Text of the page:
Given that the overwhelming majority of British sports car production in the postwar era went to fill export orders, these cars are typically more valued in their land of creation than they are here in the United States. As such, it’s always helpful to check prices across the pond to see how the market is doing and the H & H Auctions held on April 15, 2015 in the United Kingdom offered good variety for the classic car enthusiast seeking examples to add to a collection. Keep in mind that the exchange rate is about 1.5 to 1 and the buyer’s commission is an additional 10%.
We have profiled the 1960 Sebring Sprite in greater detail elsewhere and despite the last minute intervention of its creator – John Sprinzel – stating that this was the fastest of the Sebring Sprites it was sold for well below the estimate of £80,000 – £100,000 went it crossed the block at £64,000. Given the history and presentation, we call it well bought. While it’s a lot of money for a Sprite, the provenance is worth the price paid and with only four other Williams & Pritchard cars out there, where else are you going to get another one?
This 1977 MG Midget was in driver condition and fitted with an unleaded head and a current MOT. Well preserved and with good bodywork and interior it was a strong Number 3 car. The estimate was £2500 to £3500 and it hammered at £1500.
The 1971 MG MGB GT was a recently restored car with a valuable Webasto sunroof, wooden dash and a fresh MOT. Sold at £1800 against an estimate of £3000 to £4000.
The 1952 MG TD MK II was a desirable MK II model – only 1710 produced – with a more powerful kit than the standard TD. Very well restored in the last decade it reached £12,000 against an estimate of £15,000 to £18,000.
The 1993 NG TC was 1 of some 2000 produced an fused classical styling with Rover V8 power. Sold for £8500 against a £12,000 to £14,000 estimate.
The 1957 Land Rover 88 was billed as being one of the best in the world and the receipts for the work done back up the presentation of the vehicle. With a frame off restoration and an estimate of £26,000 to £30,000 it sold for £26,000.
The 1946 MG TC was one of my favorites as it’s a nicely patinated example in fine mechanical condition. With an estimate of £18,000 to £22,000 it sold for £15,500.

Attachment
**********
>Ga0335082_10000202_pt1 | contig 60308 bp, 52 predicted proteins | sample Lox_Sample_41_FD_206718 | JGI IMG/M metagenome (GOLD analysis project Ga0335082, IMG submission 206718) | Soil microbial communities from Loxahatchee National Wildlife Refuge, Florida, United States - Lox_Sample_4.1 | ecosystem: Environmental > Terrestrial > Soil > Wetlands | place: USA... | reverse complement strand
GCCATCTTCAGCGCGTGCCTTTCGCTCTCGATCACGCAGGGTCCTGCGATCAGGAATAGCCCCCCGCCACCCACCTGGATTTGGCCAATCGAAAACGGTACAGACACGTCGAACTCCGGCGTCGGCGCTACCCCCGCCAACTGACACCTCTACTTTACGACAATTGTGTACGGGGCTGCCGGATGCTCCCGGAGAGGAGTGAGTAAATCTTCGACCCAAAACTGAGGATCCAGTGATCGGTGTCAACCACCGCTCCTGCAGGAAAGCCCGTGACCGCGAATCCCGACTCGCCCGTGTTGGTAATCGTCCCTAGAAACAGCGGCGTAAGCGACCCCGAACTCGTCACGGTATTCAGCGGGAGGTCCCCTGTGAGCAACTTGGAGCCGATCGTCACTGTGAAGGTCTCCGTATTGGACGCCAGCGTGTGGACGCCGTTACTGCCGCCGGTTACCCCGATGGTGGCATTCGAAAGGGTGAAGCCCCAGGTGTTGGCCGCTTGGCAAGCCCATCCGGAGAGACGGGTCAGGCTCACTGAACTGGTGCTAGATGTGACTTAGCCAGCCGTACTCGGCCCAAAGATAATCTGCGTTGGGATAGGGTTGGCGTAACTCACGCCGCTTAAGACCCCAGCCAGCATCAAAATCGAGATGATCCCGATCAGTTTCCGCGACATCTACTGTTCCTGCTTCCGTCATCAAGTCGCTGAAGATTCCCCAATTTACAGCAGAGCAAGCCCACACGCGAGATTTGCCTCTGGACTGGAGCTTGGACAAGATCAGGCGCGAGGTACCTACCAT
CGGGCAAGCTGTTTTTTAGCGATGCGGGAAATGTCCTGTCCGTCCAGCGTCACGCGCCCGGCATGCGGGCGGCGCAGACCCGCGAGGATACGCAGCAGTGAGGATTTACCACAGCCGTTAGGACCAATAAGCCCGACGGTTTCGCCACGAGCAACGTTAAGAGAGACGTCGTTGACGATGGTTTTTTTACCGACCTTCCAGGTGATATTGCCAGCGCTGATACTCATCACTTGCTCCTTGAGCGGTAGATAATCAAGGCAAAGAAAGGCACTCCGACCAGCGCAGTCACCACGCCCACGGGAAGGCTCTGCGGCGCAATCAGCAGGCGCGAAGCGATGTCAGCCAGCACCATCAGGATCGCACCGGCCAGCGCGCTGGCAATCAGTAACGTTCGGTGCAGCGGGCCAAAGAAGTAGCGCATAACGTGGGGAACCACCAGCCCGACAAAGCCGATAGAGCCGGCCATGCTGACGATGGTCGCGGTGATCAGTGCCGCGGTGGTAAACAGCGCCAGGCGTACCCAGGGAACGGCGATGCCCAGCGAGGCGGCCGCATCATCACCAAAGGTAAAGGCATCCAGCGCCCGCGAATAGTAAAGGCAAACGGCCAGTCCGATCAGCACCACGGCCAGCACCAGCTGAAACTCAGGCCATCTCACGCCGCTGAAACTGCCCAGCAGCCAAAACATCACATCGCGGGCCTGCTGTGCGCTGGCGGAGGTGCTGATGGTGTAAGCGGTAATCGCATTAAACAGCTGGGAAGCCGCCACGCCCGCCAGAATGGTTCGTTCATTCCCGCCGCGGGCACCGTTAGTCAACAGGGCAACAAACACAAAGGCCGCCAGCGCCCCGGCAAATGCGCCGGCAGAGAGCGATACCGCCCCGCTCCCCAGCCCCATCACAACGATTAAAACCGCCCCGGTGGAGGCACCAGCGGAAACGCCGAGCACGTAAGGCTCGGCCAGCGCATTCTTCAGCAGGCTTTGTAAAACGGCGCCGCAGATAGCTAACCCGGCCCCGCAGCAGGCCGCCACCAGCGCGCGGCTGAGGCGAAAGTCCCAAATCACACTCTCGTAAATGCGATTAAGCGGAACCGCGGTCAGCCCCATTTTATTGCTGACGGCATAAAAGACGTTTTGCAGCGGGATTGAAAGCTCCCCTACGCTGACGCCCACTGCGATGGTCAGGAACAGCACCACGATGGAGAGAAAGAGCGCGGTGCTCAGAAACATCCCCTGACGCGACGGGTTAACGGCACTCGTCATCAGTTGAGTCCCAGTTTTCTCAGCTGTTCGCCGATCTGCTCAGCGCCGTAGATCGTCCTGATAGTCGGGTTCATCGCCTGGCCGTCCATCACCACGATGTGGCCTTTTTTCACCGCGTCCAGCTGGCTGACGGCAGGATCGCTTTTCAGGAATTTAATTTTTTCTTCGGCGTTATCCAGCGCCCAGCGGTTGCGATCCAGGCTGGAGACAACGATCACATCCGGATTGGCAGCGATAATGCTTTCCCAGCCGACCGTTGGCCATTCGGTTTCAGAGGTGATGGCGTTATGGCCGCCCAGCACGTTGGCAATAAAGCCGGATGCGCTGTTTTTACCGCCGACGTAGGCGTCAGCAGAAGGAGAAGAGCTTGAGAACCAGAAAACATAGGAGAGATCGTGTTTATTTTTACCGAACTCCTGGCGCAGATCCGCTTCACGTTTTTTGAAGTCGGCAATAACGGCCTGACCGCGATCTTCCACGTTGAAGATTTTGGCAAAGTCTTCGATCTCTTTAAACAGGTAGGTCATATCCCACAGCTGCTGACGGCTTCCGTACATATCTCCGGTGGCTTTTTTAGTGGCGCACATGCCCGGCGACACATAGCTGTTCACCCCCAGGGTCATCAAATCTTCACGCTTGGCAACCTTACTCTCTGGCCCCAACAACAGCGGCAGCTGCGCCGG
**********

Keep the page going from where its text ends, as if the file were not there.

We know that it’s not British, but the early cars were assembled by Jensen in England and it’s equipped with twin SUs, this 1971 Volvo 1800E was in true Number 1 condition and has covered only 51,000 miles since new. Against an estimate of £45,000 to £55,000 it sold for £42,000.
The star of the auction was the 1969 Aston Martin DB6 Mk 2 – one of only 239 built – this was an older restoration that was still showing well and it sold for £250,000 against an estimate of £200,000 to £240,000.
The last of the line for the MGB in the United Kingdom were the 420 LE roadsters and 580 BGTs all finished in pewter with brown and orange interiors. This overdrive equipped survivor was in very good condition and represents the very last of the breed. Against an estimate of £5000 to £7000, it sold for a strong £6400.
This 1967 Midget was recast later in its life as an FIA rally car and was equipped with disc brakes and an improved suspension. A roll cage and Minilites finished the package and it sold for £2600.
The 1954 MG TF 1250 was an upper level number 3 car finished in attractive colors and recent mechanical work was sold for £20,000 against an estimate of £18,000 to £22,000.
My favorite car to cross the block was the 1933 Alvis Firefly Special built using an Alvis TD21 power train fitted into an Alvis Firefly chassis. The aluminum body was hand crafted in Scotland to a high standard. Against an estimate of £45,000 to £55,000 it sold for £42,000.
The 1958 Jaguar XK150 SE came out of the Blackhawk collection in Northern California and was fitted with the rare Special Equipment package. A solid Number 2 condition car it sold for £37,500 against an estimate of £30,000 to £40,000.
Images courtesy of H & H Auctions.